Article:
Where the jury is out is in deciding if Harshgoel2k’s presentation actually simplifies identifying any of our existing elimination patterns or points a way to any new ones.

In the past I spent a lot of time representing the options for the digits that occur together in the mini-line diagonals in the different box bands (Braid Analysis) which is yet another way to present the data. It turned out that only in very rare circumstances did this highlight any deductions that weren‘t already easily available from a conventional pencil-marked grid. (That said, this knowledge can be useful when solving magazine puzzles without pencil marks.)

DPB
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Re: New method to solve Sudoku

Postby harshgoel2k » Mon Mar 03, 2014 1:33 pm

Learned members, Thanks for your kind feedback.

Kindly help me to provide the hardest puzzle which is not solved by this forum and ........ have a unique solution. I will try to solve it using my method,

My point here is not to prove that my method is best, but having a different model of same process helps to rediscover which sometime not possible using the same method.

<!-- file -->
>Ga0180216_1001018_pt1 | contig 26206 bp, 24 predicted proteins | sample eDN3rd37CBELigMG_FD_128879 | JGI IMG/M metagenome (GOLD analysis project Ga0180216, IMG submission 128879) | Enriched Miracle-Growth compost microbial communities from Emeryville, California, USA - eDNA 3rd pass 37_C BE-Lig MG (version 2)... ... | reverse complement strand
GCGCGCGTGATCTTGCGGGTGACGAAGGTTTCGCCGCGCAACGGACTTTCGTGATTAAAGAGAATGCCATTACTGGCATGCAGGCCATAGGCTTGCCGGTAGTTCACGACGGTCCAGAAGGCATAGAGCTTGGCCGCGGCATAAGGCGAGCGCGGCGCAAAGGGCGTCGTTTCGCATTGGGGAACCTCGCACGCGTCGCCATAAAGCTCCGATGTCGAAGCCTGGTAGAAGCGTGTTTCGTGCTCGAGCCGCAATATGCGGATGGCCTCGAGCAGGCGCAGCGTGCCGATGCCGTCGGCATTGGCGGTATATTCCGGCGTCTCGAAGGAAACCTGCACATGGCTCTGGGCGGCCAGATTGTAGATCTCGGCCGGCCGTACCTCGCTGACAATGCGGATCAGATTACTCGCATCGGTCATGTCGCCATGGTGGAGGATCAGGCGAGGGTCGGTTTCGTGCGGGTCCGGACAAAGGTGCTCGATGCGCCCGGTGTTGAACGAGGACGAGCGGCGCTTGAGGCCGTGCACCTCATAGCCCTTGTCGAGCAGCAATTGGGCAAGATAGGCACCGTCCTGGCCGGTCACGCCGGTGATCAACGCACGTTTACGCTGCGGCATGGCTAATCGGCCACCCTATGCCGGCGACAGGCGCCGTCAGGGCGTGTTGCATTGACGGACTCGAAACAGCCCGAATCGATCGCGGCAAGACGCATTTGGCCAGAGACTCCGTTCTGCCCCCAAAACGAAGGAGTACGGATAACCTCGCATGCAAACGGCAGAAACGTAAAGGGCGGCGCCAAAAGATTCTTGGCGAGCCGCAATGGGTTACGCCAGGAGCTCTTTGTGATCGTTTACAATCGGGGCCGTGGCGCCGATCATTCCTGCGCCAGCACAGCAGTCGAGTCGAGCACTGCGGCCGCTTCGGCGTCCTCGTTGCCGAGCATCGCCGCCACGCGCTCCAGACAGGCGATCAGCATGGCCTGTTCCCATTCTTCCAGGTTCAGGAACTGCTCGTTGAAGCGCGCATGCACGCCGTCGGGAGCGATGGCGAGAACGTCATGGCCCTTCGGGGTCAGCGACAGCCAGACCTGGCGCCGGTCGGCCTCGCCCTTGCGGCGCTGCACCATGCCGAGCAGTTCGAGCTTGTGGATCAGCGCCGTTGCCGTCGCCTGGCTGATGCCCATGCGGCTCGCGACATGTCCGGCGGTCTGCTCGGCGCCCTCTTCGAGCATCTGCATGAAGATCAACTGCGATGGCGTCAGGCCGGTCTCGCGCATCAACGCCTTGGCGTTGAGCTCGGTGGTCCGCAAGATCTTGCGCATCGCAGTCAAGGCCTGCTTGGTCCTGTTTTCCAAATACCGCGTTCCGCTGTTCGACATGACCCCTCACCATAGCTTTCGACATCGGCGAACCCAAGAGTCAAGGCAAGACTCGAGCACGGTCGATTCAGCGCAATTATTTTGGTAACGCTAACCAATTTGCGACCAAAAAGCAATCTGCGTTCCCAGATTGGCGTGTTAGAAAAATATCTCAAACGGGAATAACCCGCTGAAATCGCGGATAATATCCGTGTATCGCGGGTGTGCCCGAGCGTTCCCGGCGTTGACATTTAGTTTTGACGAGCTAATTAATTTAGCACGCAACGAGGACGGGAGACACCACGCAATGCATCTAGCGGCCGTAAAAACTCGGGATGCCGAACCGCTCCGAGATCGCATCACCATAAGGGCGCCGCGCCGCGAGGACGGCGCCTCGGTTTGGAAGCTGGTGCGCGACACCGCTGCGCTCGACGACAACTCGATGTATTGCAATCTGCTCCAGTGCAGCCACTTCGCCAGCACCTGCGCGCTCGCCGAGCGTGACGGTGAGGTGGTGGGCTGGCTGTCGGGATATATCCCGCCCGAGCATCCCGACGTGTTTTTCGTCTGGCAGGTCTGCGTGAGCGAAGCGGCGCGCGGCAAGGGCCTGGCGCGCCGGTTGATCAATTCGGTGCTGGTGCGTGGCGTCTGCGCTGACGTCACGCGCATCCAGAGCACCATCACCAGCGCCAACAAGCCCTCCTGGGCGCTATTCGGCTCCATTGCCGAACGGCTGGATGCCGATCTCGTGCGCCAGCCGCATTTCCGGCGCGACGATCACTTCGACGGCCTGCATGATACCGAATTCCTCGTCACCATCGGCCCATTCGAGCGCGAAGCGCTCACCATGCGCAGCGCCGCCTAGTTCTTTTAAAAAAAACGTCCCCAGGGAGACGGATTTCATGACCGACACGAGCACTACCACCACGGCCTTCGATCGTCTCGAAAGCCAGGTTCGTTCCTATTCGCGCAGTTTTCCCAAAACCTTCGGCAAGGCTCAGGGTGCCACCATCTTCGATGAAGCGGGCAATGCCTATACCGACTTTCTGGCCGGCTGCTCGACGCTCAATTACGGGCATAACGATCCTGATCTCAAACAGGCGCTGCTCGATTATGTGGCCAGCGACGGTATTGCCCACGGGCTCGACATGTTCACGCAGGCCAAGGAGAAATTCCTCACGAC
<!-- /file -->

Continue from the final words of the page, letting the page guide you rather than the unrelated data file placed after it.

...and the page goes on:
I agree , I need to reformat the document and make it more readable...
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Re: New method to solve Sudoku

Postby JasonLion » Mon Mar 03, 2014 8:34 pm

There are puzzles that haven't been solved yet. However, there aren't any puzzles that have remained unsolved despite a concerted effort to solve them.

What ever happened with solving Fata Morgana, which StrmCkr suggested several posts ago?

One of the fascinating things about Sudoku is just how wide a range the difficulty varies over. The puzzles available in most books/web sites are in (roughly) the easiest tenth of the difficulty range, despite having names that sound quite impressive (like near impossible, diabolical, etc).
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Re: New method to solve Sudoku

Postby eleven » Mon Mar 03, 2014 9:20 pm

harshgoel2k wrote:Kindly help me to provide the hardest puzzle which is not solved by this forum and ........ have a unique solution.

First of all, there is no hardest sudoku. There is a list by champagne of meanwhile more than 1 mio puzzles here in ph_13_10.zip, sorted after the Explainer rating, which is not up-todate, but still the most accepted public rating.
I am very sure, that you cannot solve one of them (without lucky mistakes), so i recommend you to start with number 1096206:
Code: Select all
........1.....234...3.1.52...2..4..5.6.......7...8..6...5..1..4.8..4.9..9..87....                     
(10.30;10.30;10.30;dob;12_12_03;464056;24;*)
When you have found the first number, please let us know.

And don't forget to ensure, that you can solve the puzzle in your paper without the pair's mistake.